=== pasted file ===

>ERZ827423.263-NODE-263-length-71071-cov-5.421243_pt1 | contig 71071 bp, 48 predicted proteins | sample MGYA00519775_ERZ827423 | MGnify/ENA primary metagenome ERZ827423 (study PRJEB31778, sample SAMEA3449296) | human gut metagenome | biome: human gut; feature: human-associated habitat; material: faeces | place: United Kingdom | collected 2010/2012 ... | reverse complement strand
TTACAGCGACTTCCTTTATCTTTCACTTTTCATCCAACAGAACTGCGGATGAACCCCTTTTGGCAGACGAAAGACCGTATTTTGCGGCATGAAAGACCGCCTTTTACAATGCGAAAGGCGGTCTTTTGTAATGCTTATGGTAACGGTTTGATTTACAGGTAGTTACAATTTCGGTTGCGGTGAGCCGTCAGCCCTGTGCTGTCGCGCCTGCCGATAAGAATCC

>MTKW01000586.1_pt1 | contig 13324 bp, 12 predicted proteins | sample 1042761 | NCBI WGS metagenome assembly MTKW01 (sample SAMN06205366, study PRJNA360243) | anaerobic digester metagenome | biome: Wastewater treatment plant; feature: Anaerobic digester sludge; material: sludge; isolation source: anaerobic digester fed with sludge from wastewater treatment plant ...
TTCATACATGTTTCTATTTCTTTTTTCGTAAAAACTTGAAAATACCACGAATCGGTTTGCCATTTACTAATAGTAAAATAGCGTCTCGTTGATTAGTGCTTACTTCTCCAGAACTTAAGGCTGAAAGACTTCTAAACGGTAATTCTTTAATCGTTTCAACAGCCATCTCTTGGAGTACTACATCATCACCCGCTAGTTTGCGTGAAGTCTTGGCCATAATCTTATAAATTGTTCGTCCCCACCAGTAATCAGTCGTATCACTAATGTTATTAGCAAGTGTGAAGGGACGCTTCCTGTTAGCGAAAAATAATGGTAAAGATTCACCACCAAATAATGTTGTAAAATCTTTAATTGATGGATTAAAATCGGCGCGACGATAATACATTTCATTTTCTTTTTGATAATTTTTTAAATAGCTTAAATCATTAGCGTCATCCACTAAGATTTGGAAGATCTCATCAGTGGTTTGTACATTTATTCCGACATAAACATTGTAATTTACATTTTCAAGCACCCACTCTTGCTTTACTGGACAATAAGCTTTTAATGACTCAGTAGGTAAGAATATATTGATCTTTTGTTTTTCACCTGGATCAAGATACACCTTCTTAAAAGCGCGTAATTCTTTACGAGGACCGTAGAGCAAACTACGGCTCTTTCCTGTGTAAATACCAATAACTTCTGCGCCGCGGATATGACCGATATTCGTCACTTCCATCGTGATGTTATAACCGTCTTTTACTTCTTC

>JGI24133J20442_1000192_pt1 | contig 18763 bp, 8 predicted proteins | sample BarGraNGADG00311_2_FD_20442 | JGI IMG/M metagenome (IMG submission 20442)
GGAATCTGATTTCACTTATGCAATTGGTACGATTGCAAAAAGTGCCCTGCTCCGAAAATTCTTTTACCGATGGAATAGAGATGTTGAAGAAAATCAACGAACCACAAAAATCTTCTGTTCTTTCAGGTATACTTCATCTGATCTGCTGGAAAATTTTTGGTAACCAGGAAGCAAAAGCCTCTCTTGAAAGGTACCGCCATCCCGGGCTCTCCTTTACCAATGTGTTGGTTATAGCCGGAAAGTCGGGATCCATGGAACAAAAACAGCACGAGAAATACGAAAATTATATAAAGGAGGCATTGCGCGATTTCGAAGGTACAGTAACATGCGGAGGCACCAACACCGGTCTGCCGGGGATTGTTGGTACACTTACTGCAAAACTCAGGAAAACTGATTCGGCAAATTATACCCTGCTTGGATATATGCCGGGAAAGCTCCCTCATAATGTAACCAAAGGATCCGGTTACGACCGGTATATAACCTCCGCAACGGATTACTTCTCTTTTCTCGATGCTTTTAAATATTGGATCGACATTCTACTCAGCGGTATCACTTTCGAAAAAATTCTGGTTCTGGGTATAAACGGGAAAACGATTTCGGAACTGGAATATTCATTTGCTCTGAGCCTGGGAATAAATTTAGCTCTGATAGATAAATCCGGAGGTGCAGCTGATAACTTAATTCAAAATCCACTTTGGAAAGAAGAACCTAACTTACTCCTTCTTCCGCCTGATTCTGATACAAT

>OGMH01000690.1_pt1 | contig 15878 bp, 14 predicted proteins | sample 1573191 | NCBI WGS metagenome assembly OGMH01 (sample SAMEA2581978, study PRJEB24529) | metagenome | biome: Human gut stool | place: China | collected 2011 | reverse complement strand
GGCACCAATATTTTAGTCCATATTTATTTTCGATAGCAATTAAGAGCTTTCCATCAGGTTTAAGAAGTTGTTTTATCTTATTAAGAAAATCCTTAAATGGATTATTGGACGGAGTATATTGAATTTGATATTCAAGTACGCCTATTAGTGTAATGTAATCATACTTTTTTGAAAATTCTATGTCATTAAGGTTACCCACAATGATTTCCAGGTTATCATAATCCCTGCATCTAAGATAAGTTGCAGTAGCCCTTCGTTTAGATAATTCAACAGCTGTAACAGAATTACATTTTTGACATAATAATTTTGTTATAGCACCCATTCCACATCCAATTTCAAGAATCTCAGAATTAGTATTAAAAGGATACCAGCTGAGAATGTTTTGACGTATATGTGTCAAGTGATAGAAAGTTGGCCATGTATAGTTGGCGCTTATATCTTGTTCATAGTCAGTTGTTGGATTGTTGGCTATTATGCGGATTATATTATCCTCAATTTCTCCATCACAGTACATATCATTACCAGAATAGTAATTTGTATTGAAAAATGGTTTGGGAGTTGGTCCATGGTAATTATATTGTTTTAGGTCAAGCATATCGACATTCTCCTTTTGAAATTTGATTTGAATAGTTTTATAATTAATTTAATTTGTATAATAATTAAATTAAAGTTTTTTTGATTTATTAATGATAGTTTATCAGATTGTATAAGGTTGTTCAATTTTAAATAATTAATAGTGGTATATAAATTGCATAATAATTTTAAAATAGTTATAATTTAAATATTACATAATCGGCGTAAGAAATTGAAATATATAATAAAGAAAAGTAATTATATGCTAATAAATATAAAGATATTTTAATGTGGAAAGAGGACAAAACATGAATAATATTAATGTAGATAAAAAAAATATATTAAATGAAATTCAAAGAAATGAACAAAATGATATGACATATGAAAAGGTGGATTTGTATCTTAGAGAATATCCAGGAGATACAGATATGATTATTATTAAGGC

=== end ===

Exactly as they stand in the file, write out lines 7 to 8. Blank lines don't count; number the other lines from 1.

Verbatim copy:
>OGMH01000690.1_pt1 | contig 15878 bp, 14 predicted proteins | sample 1573191 | NCBI WGS metagenome assembly OGMH01 (sample SAMEA2581978, study PRJEB24529) | metagenome | biome: Human gut stool | place: China | collected 2011 | reverse complement strand
GGCACCAATATTTTAGTCCATATTTATTTTCGATAGCAATTAAGAGCTTTCCATCAGGTTTAAGAAGTTGTTTTATCTTATTAAGAAAATCCTTAAATGGATTATTGGACGGAGTATATTGAATTTGATATTCAAGTACGCCTATTAGTGTAATGTAATCATACTTTTTTGAAAATTCTATGTCATTAAGGTTACCCACAATGATTTCCAGGTTATCATAATCCCTGCATCTAAGATAAGTTGCAGTAGCCCTTCGTTTAGATAATTCAACAGCTGTAACAGAATTACATTTTTGACATAATAATTTTGTTATAGCACCCATTCCACATCCAATTTCAAGAATCTCAGAATTAGTATTAAAAGGATACCAGCTGAGAATGTTTTGACGTATATGTGTCAAGTGATAGAAAGTTGGCCATGTATAGTTGGCGCTTATATCTTGTTCATAGTCAGTTGTTGGATTGTTGGCTATTATGCGGATTATATTATCCTCAATTTCTCCATCACAGTACATATCATTACCAGAATAGTAATTTGTATTGAAAAATGGTTTGGGAGTTGGTCCATGGTAATTATATTGTTTTAGGTCAAGCATATCGACATTCTCCTTTTGAAATTTGATTTGAATAGTTTTATAATTAATTTAATTTGTATAATAATTAAATTAAAGTTTTTTTGATTTATTAATGATAGTTTATCAGATTGTATAAGGTTGTTCAATTTTAAATAATTAATAGTGGTATATAAATTGCATAATAATTTTAAAATAGTTATAATTTAAATATTACATAATCGGCGTAAGAAATTGAAATATATAATAAAGAAAAGTAATTATATGCTAATAAATATAAAGATATTTTAATGTGGAAAGAGGACAAAACATGAATAATATTAATGTAGATAAAAAAAATATATTAAATGAAATTCAAAGAAATGAACAAAATGATATGACATATGAAAAGGTGGATTTGTATCTTAGAGAATATCCAGGAGATACAGATATGATTATTATTAAGGC